Social Media Book Tag

Social Media becomes more and more part of our everyday life whether we like it or not. Nowadays, it’s really hard to picture our lives without it or the Internet as a whole. A while, my friend Elena from posted her answers for the Social Media Book Tag which combines two things I enjoy: social networks and books, which were made to go hand in hand in my world. Without further ado, here are my answers to this fun little book tag. I forgot to mention that this tag was originally created by Faultydevices.

Twitter – Your favourite shortest book

Well, that’s a bit tricky because my favourite books are not so short, but I’m going to say La țigănci by Mircea Eliade, which is translated into English as With The Gypsy Girls. It’s a paranormal novella that has elements of magic realism and it’s basically the story of a poor piano teacher named Gavrilescu who lives a plain and unfulfilled artistic life, but deep inside he longs for adventure and he is drawn to a mysterious house where strange things happen and times flows differently. This is one of my favourite works of Romanian literature and I would recommend it to any bookworm out there because Eliade was a great writer.

Facebook – A book everybody pressured you into reading

Of all the recommendations I get from my family, friends and acquaintances, the book one of my mum’s friends insists that I should read is Isabel Allende’s The House of The Spirits. I would gladly read it if it weren’t for two reasons: I’m not very fond of family sagas in general and the second reason is that I read Zorro which is written by the same author and I didn’t like it because the story drags a lot and it was a painful read.

Tumblr – A book you read before it was cool

To be honest, I’m quite the opposite. I watch many book-tubers, so I know what’s cool or trendy, but I prefer to go my own way and read a book because I’m interested in it, not because everyone else reads it. There are a few popular books I would like to try, but they aren’t on my top priority list for now. I own enough books to keep me entertained for the following years and I’ve signed up to some author newsletters to be noticed about their newest releases.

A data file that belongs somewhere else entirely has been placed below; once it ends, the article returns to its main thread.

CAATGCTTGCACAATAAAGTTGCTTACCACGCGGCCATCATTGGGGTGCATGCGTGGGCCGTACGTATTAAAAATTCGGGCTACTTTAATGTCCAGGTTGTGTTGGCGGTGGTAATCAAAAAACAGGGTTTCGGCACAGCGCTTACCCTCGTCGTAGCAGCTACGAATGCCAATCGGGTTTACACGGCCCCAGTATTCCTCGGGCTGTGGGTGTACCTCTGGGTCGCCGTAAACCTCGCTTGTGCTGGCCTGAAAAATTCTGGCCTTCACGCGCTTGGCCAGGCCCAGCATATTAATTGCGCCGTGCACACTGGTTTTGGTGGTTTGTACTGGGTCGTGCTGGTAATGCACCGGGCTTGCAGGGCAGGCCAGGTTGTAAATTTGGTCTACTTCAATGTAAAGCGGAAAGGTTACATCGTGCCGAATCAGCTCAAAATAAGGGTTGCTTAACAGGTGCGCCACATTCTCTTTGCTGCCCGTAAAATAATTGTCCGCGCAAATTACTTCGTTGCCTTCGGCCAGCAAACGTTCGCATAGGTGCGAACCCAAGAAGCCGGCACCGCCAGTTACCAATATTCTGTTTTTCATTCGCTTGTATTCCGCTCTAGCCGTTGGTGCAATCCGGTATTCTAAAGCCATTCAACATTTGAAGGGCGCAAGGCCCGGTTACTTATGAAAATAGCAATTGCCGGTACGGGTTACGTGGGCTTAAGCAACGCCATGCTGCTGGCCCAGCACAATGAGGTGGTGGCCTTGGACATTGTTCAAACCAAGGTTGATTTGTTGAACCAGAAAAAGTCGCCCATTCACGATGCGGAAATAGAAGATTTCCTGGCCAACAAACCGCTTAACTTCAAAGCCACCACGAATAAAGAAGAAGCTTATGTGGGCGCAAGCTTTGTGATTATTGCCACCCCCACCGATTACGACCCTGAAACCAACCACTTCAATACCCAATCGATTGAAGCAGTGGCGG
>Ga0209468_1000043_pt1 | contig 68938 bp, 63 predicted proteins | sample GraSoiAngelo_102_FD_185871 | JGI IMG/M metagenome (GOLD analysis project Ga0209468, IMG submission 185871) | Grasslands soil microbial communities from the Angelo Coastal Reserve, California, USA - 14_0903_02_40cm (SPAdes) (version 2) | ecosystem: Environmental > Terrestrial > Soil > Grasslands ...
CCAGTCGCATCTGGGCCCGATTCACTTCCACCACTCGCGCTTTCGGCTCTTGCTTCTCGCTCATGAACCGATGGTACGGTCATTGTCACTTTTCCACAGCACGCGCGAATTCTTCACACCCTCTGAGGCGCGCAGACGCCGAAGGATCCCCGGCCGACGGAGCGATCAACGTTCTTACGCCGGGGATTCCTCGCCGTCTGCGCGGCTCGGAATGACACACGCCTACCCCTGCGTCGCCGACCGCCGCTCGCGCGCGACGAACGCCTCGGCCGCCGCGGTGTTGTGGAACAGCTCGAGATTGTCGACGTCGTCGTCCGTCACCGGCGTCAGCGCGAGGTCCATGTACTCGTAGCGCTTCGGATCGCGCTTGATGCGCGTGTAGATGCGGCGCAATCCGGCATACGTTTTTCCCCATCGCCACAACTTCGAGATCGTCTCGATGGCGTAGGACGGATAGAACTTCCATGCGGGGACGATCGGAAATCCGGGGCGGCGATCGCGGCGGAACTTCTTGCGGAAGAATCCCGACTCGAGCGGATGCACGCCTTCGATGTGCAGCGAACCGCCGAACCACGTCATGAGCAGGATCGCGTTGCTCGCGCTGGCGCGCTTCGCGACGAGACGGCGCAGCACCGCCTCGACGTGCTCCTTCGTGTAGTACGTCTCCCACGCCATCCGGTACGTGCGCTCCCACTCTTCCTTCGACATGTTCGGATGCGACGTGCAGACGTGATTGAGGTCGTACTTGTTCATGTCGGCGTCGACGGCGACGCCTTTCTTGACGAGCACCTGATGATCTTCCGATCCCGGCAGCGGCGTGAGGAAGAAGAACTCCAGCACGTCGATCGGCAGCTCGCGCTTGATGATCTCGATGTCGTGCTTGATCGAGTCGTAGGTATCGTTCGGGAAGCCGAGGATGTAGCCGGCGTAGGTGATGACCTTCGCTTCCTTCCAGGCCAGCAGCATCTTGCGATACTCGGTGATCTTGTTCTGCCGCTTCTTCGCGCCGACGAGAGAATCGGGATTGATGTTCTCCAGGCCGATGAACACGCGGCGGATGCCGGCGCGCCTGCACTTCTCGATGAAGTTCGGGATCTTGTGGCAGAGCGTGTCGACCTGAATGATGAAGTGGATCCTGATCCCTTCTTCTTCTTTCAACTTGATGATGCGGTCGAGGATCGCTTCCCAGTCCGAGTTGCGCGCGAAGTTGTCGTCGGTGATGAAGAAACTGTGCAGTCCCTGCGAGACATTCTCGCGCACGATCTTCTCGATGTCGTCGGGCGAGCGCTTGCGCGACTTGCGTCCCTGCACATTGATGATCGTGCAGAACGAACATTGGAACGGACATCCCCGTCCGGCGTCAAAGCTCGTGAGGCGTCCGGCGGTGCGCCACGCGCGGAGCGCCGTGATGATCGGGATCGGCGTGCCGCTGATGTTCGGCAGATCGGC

MySpace – A book you don’t remember whether you liked or not

I don’t think such a thing ever happened to me. I might forget the name of the characters or parts of the plot, but I usually remember if I read a book or not, even if I hated it.

Instagram – A book that was so beautiful you had to Instagram it

I don’t have an Instagram account, but I like to look at other readers’ bookstagrams. For me, every book is beautiful in its own way, so I don’t have an answer for this one. However, I’m going to take photos of the books I own for my book reviews and other tags.

Youtube – A book you wish would be turned into a movie

I would like to see Lust, Money & Murder by Mike Wells turned into a blockbuster or into a TV/Netflix series because it’s an action-packed espionage thriller full of suspense, twists, criminals and a badass female Secret Service agent. What else can you ask for? Even the series has a resounding title begs to be printed on a movie poster or to appear in a movie trailer.

Goodreads – A book you recommend to everyone

Hmm. there are a few novels I love to death, but I’ll switch to poetry now and recommend The Essential Rumi by Coleman Barks because his poems are spiritual, they make you question everything you did in life and you become aware that less is more. I know that this isn’t a book for everybody out there, but Rumi is my favourite poet of all time and it will be very difficult for anyone else to take his place.

Skype – A book with characters that you wish you could talk to instead of just reading about

Now this one is actually easy because I would like to meet any character from Effrosyni Moschoudi’s novels The Necklace of Goddess Athena and The Lady of the Pier which is actually a trilogy I’m currently reading.  I would like to meet and hang out with Phevos, Ksenia, Daphne or Manos because I’m obsessed with myths and Greek culture and civilisation. Plus, they are kind and hardworking youngsters from whom I have a lot to learn.

If you’ve enjoyed this article, like or share it with your friends and if you want to play along, feel free to leave a comment with your answers or if you already have an article or a video response, please leave the link to your blog or video below. I would be more than happy to take a look.